7d Media 2017
Giving Peter Gabriel’s classics a female voice, the G-man’s disciples raise their game and expand their frontiers.
For all the new concert context these musicians have created to shine a light on a great songwriter’s repertoire, obscure and otherwise, the experimentation on the first and second documents of their presentation of it was too subtle for non-connoisseurs to discern. This 5-track digital-only addendum to the set is drastically different from their previous releases, thanks to the presence of Happy Rhodes whose voice gives a fresh perspective even to the most familiar pieces.
It’s not her vocal range, though, that’s the heart of “Rhythm Of The Heat”; it’s her handling of the hooks in Peter’s book. Formulated in “I Have The Touch” which may serve as an embodiment of the band’s groovy cool when Jerry Marotta’s drums accentuate funky turmoil, the songs’ reinvention will go a long way to bring out their core values – patinated over time and dusted off now. Here, with a heavy, jagged edge on “No Self Control” where Michael Cozzi and Trey Gunn cross riffs, Rhodes is exploring lower reaches of the number’s urgency before instrumentalists take it to higher ground for a better, panoramic view and let the listener marvel at the emotional vista.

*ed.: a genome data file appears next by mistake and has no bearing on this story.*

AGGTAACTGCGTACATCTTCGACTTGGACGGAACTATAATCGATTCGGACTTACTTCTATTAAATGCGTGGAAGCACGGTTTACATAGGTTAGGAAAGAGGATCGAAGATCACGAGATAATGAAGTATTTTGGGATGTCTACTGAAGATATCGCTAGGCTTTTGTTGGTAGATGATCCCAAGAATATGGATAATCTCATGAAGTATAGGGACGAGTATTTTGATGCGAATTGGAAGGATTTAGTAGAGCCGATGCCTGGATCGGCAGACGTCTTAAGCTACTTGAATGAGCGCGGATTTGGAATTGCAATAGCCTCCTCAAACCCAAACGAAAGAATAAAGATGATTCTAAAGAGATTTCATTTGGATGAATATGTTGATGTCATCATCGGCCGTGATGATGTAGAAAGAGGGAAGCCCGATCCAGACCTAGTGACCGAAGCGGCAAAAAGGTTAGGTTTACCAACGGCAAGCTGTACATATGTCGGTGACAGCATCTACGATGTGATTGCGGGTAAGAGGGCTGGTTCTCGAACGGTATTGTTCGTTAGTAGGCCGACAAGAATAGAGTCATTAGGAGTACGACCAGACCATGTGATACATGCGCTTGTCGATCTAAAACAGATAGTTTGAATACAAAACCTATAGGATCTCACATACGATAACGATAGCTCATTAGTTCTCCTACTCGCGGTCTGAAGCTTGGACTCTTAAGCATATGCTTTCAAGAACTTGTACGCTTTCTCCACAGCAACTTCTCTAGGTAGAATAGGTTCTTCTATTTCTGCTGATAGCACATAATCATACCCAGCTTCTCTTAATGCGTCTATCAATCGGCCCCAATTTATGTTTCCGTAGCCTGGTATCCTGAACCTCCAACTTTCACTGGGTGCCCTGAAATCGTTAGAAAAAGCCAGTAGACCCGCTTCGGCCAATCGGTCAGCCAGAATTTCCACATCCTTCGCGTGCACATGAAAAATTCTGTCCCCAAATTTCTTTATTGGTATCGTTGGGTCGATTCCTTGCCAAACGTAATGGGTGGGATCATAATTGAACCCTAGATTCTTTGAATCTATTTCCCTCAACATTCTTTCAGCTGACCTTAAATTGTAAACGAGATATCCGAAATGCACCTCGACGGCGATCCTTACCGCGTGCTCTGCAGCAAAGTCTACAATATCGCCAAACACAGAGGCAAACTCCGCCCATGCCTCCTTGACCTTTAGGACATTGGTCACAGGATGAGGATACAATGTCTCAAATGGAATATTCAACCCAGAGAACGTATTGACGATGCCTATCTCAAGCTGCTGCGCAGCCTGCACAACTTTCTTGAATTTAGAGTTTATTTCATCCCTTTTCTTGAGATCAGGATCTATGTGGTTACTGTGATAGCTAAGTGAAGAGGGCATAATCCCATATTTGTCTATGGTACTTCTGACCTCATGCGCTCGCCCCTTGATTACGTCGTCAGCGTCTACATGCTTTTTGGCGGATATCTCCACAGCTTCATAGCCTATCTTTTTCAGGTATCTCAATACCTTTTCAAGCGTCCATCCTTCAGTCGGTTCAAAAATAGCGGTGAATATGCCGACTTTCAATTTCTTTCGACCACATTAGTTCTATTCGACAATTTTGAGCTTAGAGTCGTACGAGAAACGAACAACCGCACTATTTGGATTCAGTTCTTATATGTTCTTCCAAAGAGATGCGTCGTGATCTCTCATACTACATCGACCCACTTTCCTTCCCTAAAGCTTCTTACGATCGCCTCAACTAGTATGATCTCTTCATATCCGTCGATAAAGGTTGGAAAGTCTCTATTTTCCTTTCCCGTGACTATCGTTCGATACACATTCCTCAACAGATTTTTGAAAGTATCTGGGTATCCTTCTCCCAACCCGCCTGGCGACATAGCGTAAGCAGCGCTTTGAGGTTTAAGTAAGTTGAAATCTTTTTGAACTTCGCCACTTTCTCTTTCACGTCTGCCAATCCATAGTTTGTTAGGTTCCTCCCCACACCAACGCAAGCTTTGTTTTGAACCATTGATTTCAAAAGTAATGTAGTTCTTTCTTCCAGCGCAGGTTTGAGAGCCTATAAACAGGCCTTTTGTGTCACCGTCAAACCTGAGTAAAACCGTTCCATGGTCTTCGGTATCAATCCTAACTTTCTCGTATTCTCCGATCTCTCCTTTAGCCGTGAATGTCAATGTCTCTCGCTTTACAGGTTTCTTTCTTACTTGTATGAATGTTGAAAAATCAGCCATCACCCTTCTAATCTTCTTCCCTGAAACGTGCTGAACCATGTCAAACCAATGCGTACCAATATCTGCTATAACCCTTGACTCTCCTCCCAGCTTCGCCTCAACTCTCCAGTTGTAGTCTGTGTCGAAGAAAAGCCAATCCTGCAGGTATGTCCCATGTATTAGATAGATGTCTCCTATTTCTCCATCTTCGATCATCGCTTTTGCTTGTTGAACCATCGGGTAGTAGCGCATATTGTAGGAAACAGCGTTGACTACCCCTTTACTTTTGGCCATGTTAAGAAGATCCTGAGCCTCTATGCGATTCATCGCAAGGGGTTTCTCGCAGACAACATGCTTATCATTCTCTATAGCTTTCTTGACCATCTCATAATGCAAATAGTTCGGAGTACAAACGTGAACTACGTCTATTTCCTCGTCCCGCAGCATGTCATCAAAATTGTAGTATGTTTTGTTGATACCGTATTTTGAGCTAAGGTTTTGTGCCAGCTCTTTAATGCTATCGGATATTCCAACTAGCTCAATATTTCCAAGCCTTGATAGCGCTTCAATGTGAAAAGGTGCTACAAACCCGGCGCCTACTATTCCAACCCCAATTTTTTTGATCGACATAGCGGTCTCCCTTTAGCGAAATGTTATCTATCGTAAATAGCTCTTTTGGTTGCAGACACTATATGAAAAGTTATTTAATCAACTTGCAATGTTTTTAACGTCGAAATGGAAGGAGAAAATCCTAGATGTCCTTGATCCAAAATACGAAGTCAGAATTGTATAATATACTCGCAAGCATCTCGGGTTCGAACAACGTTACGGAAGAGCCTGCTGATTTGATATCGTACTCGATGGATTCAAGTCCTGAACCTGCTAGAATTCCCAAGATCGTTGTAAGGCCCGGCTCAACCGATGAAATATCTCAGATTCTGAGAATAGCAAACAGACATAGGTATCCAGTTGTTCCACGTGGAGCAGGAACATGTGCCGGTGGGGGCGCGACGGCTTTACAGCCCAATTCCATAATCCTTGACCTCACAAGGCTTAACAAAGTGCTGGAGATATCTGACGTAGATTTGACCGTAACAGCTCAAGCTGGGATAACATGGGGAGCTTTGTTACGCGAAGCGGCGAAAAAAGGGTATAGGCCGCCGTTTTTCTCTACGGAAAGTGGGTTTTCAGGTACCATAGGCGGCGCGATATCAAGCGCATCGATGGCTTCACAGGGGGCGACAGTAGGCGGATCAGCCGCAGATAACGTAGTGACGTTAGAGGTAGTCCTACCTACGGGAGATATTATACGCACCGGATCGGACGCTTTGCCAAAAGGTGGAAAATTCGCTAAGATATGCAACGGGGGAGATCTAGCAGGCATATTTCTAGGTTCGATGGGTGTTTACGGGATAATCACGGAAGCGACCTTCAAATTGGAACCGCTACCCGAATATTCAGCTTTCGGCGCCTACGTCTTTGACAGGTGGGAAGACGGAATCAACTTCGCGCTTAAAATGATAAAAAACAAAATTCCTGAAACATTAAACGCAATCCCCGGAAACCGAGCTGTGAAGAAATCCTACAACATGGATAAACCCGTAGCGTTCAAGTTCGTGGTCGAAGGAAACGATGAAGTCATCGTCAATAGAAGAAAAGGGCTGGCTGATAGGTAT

Still, a genuine paradigm shift happens once Happy has passed the otherworldly “Games Without Frontiers” on to “Of These, Hope” stressing the passionate nature of Peter Gabriel’s work. More so, an obvious, if also unexpected, association places Kate Bush’s “Mother Stands For Comfort” into the set to shake its bottom end to the very foundation and gently enhance the progressive environment SP deal in.
As a result, short as it is, “Five” can become a pivotal release for the group by pointing them towards future beyond faithfulness to the book of Gabriel.